They say
And it was made sacred in the saying
They say
We have always had words they say
They say
They say
First light
First words
They say
Raven sang a throaty song
Shhh shhh shhh
Breaks the dawn in stillness
Shhh shhh shhh
In wondrous colors
The eldest wind lowing
Shhh shhh shhh
In wondrous colors
The first sky like sealskin
A hide scraped for drawing
A plane luminous with glitter
Drawn with light
Shhh shhh shhh
In wondrous colors
Then were mountains thrown away
On the sky standing still forever
Cradling the dawn
Drawn with light
Berries bleeding on the sun
Shhh shhh shhh
In wondrous colors
A sky of silver and violet
Shot through with red and orange
Raven was not only ancient but original, of the
Very essence of origin, having being before all others.
Raven had heft and sheen, had the Northern Dawn
And lightning about him. Above all, Raven had spirit,
Was spirit, the force that held all the threads of
The world together in the weaving of Creation, in a whole
Design, in a balance of beauty and being. And to these
Were added mischief and magic. For these were threads
In the fabric of origin. These also were things of the
Shaman. In the name of Raven there is proportion, there is
Beauty, there is meaning, there is mischief, and there is
Magic. Shaman is the Raven's name. Raven is one with the
Name, the Word. For words, like Raven, wheel and hover and
Soar and glide. They soothe and rend. They turn and strike.
They cast shadows that cannot be caught and held. In patterns of
Shade on the snow, Raven plays with foxes.
We praise the Raven
We fear the Raven
We revere the Raven
For his knowing
For his guile
Oo ae la keshla
Oo ae la keshla
Oo ae la keshla
Oo ae la keshla
For his guile

Names, voices, imagination, innocence, and shame. These are among the elements of the story of Carlisle. Carlisle is a storied place.

I wrote a play about Carlisle, titled The Moon in Two Windows. I would like to tell you a little about the play and then give you an excerpt from it, as a closing to my introduction for this collection.

It is a screenplay, and so the locations are varied. Most of the action takes place at the school. The principle characters are Richard Henry Pratt and Luther Standing Bear. Jim Thorpe plays a part, as do several other well-known Indians. A little girl, Grey Calf, called "Grass," is a ghost. She has died on the train that brought the first children to Carlisle. Pratt is horrified that Grass has died, and in his panic he orders his aide Etahdleau to bury the body secretly. Etahdleau does so, but he keeps her doll and eyeglasses. All the children know what has happened, but when Grass comes among then from time to time as a ghost, they accept her without question.

There is a scene in which Luther and Etahdleau talk: Luther: Have you seen Grass?

Etahdleau: Not today.

Luther: You know, I thought I saw her in the room tonight, earlier, when we were in the meeting — came in and stand in the darkness for just a minute or two. And then she was gone.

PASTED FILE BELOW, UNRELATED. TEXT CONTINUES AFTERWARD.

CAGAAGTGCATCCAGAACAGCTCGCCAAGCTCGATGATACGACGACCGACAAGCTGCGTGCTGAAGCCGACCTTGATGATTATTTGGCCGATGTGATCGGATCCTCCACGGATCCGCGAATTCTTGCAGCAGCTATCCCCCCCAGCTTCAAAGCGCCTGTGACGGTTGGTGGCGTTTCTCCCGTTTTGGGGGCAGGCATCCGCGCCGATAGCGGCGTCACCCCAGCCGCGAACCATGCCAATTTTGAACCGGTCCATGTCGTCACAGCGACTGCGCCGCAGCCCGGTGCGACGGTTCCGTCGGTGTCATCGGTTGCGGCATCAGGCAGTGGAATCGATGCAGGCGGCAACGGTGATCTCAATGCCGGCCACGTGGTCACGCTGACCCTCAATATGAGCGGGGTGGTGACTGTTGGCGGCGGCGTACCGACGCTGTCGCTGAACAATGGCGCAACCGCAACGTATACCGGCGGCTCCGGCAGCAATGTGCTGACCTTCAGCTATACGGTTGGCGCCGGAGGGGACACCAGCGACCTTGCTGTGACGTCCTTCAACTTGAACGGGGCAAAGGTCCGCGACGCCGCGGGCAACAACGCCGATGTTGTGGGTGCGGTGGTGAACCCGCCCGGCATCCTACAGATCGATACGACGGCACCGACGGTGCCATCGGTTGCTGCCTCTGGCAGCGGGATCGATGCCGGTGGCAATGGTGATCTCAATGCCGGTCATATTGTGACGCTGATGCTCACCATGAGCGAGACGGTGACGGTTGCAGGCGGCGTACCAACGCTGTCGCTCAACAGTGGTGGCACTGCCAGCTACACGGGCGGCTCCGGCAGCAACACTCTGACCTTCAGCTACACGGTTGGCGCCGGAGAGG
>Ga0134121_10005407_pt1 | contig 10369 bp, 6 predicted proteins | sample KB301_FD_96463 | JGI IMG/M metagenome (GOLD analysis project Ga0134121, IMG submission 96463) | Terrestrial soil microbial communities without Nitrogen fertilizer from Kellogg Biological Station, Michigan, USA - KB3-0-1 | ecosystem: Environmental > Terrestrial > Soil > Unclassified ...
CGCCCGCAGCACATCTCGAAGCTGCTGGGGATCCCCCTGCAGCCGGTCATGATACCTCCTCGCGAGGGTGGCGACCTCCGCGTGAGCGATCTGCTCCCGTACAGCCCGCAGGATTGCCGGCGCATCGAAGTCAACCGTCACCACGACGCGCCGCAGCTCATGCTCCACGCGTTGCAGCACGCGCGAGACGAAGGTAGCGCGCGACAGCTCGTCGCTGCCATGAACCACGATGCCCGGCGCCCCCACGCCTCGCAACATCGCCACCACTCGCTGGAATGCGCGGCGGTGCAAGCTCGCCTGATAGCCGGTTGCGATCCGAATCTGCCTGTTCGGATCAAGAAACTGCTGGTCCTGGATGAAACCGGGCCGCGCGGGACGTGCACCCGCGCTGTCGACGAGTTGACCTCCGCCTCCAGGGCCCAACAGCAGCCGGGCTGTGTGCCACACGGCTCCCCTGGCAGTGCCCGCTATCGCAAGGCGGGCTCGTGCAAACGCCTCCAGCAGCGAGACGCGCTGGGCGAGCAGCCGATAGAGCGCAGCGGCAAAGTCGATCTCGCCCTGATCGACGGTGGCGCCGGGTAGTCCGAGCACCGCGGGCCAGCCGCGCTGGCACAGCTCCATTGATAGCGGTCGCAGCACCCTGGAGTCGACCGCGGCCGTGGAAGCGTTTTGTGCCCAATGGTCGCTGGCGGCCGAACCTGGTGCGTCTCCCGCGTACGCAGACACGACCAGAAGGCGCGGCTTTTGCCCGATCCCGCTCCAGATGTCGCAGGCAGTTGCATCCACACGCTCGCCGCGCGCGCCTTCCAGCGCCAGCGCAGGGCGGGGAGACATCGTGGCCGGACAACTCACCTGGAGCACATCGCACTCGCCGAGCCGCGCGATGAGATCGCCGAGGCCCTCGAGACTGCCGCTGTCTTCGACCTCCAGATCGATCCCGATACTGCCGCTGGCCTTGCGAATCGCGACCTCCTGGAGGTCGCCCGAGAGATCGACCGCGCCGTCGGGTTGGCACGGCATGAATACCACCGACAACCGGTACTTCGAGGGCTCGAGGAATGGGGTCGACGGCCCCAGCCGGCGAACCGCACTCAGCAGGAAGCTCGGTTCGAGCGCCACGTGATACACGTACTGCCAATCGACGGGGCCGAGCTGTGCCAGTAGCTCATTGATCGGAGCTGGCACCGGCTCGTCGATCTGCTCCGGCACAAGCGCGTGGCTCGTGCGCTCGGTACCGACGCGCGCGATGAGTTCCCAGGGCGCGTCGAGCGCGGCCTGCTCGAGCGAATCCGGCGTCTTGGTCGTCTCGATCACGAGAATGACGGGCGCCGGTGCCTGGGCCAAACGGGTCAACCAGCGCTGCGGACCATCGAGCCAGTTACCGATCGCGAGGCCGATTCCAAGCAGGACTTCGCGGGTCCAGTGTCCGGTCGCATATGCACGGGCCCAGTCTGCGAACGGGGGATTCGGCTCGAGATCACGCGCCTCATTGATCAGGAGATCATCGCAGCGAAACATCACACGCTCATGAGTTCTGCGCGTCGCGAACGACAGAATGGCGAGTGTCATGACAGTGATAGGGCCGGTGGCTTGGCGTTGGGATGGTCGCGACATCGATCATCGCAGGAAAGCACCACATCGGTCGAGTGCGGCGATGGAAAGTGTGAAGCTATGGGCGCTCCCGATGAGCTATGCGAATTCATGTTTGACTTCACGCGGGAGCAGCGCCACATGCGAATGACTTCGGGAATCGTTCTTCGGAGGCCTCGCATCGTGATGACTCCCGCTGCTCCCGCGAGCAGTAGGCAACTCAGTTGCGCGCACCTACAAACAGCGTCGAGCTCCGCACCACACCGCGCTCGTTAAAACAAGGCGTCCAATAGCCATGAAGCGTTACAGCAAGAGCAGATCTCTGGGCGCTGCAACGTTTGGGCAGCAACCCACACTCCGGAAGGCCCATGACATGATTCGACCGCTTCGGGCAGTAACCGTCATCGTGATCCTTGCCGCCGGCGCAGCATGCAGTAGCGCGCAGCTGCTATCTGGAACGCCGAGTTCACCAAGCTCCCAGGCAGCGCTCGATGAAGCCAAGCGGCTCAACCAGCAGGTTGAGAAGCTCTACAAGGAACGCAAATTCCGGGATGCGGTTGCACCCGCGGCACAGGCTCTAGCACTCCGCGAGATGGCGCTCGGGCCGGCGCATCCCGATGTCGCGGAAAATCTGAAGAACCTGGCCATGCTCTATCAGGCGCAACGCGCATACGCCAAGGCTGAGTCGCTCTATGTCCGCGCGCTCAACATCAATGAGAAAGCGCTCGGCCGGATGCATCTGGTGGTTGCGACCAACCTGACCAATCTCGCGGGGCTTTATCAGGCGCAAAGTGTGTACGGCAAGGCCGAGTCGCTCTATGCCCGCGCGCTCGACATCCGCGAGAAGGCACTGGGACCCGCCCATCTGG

Etahdleau: She is everywhere, and nowhere.

Luther: She does not see very well, I think.

Etahdleau: I know. I have her glasses. I will give them to her.

Then we see Indian Field, the athletic field at Carlisle. It is a beautiful, bright day, and in the distance two figures — a man and a child, holding hands. Now and then the little girl skips and hops, and we hear the faint sound of laughter. We approach a little closer, and the little girl is in her tattered dress, and the sun glints upon her glasses. The man takes both of the girl's hands and swings her round and round.

In a later scene Pratt, late at night, is at home. He has fallen asleep in his easy chair. He twitches, apparently dreaming. A figure in silhouette appears in the doorway. He looks up, blinking.

Pratt: Who's there? ... you? (It is Grass. She stares at him through her Glasses. The light is such that the lenses reflect it. Otherwise She is in shadow, dimly visible.) What is it? What do you want?

Grass: I have come to forgive you.

Pratt: Forgive? Me? What are you ... talking about?

Grass: You dishonored my death. You threw me away. You buried me without a name, as if I had not lived. It was shameful.

Pratt is in a cold sweat. He does not know if he is awake or if he is dreaming.

Pratt: No, no ... I don't know ... what you're talking about.

Grass: It doesn't matter. I have earned my death. I am going home. I forgive you.

Pratt blinks. This is beyond him. His expression goes from fear to anger.

Pratt: You forgive me? Why, why, how dare you! I don't want your forgiveness. I have done nothing to be forgiven! How dare you!

Grass is perfectly calm, serene.

Grass: The warriors and the chiefs have brought medicine for me. And they will soon bring medicine for you. Do not be afraid. Be at peace. They will bring you sage and sweetgrass. When they come, and you see them, how beautiful and fierce they are in their wet paint, you will grow peaceful, won't you? When you hear their cries and their honor songs, when you hear the beating of their horses' hooves, you will be peaceful, won't you? And when they touch you and then let you go, you will be peaceful, won't you? I forgive you. Aiyee!

And she is gone.

In the final scene, Pratt and Luther come together for the last time. Following the Carlisle–Army football game of 1912 they meet in New York City to visit and reminisce. Luther is a grown man. Pratt has grown old.

Pratt: Remember ... well, you remember.

Luther: I remember it all, Captain. Everything. I do remember. I remember, as a little boy on the train, I saw the moon in the window where I sat. And then, a few minutes later, I saw the moon in the window on the other side of the train. It seemed to me that the moon had flown across the sky. I was frightened.